I suppose this particular Kickstarter had it coming. The Heroquest 25th Anniversary Kickstarterhas been suspended due to an IP dispute. The Kickstarter-project-page just shows a blank.
Heroquest 25th Anniversary is the subject of an intellectual property dispute and is currently unavailable.
#1 – Heroquest IP troubles
A lot of people had high hopes for this Kickstarter, and it certainly hit all the right nostalgia buttons, making some 300.000 Canadian Dollars on the first day alone.
However,when the Kickstarter went live, the FAQ included an odd statement that the company behind the relaunch – Gamezone Miniatures – held the rights for the Heroquest brand only in Spain. An odd proposition at the best of times. It is now at least being disputed.
Whether Games Workshop or Hasbro (now the owners of Milton Bradly Company, or MB Games) fired the shots isn’t really clear (to me at least). A company called Moon Design apparently did!
Moon Design Acquires Glorantha Rights
ANN ARBOR, MICHIGAN – The legendary game world of Glorantha has been transferred to Moon Design Publications. This world has spawned outstanding games for 40 years and is one of the best-known and best-loved places for games and gamers. The roleplaying games of RuneQuest, with over 50 outstanding supplements, and HeroQuest, as well as boardgames and a computer game, have entertained and challenged gamers for a generation. As of August 12th, 2013 Greg Stafford has transferred ownership, creative control and all related intellectual properties to Moon Design Publications.
#2 – Thoughts
To me, there has rarely been a more obvious example on the power of brand-names in miniature wargaming. There is (I believe) no way in hell an “unbranded” dungeon-crawling miniatures game, no matter how good, would’ve made 300.000 Dollars on day one as Heroquest did.
The nostalgia-pull, obviously, was very powerful.
On the other hand, the fragile construct was clearly easy to shoot down, even if Gameszone were to come out on top in the end. The brand/company, at least in this combination, is arguably tarnished from this point forward.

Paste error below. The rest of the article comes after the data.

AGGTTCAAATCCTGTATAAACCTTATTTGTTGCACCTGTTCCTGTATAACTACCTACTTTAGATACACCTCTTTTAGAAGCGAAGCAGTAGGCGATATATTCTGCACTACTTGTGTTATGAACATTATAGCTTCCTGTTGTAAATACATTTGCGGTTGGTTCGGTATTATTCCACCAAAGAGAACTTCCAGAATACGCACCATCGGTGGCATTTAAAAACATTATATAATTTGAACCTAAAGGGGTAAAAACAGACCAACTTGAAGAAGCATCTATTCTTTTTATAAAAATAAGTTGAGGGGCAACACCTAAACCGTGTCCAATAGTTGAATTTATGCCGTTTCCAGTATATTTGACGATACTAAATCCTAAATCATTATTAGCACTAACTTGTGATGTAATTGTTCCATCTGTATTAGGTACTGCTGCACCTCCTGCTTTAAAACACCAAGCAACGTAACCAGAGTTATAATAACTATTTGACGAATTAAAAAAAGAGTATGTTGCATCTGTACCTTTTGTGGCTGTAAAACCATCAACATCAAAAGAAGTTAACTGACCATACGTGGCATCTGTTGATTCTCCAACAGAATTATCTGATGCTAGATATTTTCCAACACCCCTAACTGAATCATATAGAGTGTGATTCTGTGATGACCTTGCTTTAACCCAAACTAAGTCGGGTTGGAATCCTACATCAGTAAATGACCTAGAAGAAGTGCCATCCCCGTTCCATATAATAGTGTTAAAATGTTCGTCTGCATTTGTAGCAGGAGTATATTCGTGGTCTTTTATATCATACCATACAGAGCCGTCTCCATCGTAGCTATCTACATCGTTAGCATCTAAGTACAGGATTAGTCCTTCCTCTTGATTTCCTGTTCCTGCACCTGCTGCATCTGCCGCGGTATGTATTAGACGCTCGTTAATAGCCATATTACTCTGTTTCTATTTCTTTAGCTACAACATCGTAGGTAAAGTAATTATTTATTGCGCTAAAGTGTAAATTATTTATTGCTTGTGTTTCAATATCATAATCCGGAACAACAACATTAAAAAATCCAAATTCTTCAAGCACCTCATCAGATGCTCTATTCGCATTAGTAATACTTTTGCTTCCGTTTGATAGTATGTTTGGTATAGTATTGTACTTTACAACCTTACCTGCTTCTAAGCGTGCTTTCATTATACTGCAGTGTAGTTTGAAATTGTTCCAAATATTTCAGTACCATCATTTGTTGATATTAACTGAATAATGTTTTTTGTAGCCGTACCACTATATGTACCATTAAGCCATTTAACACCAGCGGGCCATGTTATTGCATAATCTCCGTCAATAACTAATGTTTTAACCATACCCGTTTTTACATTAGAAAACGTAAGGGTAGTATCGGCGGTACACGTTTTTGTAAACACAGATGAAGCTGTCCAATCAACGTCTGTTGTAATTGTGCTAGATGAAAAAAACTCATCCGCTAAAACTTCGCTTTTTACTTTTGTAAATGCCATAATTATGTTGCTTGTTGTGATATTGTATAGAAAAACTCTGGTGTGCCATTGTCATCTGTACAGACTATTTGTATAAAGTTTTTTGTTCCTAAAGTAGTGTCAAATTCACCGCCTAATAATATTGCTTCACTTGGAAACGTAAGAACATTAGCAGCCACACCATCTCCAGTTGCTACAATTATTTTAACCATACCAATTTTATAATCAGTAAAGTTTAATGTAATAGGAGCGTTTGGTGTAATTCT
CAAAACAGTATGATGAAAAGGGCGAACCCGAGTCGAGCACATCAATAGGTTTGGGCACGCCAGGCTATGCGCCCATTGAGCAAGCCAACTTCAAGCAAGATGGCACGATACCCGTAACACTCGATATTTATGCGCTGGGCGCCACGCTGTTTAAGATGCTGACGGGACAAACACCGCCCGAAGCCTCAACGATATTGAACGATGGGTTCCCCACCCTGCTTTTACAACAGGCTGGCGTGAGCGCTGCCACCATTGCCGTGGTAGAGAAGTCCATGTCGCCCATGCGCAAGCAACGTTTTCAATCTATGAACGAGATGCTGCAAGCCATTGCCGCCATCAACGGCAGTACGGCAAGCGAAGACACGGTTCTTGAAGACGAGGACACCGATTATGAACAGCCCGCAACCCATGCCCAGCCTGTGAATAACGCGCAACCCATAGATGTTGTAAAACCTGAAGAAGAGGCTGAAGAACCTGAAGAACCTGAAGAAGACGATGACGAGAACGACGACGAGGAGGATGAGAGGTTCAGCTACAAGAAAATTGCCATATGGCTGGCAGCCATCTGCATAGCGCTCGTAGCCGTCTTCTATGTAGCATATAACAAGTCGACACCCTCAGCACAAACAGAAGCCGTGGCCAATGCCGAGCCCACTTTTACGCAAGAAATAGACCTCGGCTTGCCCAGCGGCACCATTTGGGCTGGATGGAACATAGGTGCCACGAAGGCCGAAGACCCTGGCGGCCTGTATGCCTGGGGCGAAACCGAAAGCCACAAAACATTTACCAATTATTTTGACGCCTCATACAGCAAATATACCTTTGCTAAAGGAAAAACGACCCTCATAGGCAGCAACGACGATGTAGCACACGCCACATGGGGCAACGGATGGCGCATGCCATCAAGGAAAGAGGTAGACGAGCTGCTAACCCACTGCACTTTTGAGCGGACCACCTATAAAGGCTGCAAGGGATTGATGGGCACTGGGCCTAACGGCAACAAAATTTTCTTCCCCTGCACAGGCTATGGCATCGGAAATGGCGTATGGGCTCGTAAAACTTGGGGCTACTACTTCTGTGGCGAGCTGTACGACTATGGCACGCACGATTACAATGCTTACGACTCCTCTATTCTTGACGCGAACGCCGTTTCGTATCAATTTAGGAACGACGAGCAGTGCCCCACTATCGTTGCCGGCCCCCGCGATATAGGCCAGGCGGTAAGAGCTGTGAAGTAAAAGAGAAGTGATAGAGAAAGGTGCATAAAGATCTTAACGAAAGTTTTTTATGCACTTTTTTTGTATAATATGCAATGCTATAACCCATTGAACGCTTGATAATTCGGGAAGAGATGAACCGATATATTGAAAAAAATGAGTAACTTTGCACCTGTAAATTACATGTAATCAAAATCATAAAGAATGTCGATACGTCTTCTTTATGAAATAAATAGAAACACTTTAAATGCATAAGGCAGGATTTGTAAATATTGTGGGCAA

Did Gamezone deserve to have their Heroquest Kickstarter shot down (as far as “suspended” will likely mean it’s over)?
Leave a comment and let me know what you think!
Official GameZone Miniatures Update:
Please bear with us. Gamezone and Moon Design are in a meeting negotiating a settlement for both parts at this time.Moon Design believes that their interests in the HEROQUEST brand within the USA will be infringed upon. Although we are not distributing or selling our product in US territory. As a precaution Moon Design presented a C/D on the 27th of Nov. Our talks are coming to a point where the negotiation will benefit all those involved, which finally would let us offer our product in stores in the USA sometime next year.
The Moon Design C/D was suspended, but on the table, as another element in the negotiation. Here at Gamezone it is our hopeful understand that its activation is possibly by error as both parties where coming to an agreement. Said agreement would finally end beneficially for Fans in the USA by opening the physical distribution to stores in that country. This brief pause of activity is as harmful to the interests of Moon Design as it is to Gamezone Miniatures.
We are as surprised as the Heroquest community, we didn’t expect that on Thanksgiving, of all days, to be wrapped up in this mess, that is so disagreeable for everyone involved. On a day such as this it is extremely complicated to get in touch with Moon Design. We are working diligently on a solution so we can continue with the project from where it is at the moment and reinforce it for the future.
Thank you. Dionisio
Official Update from Moon Design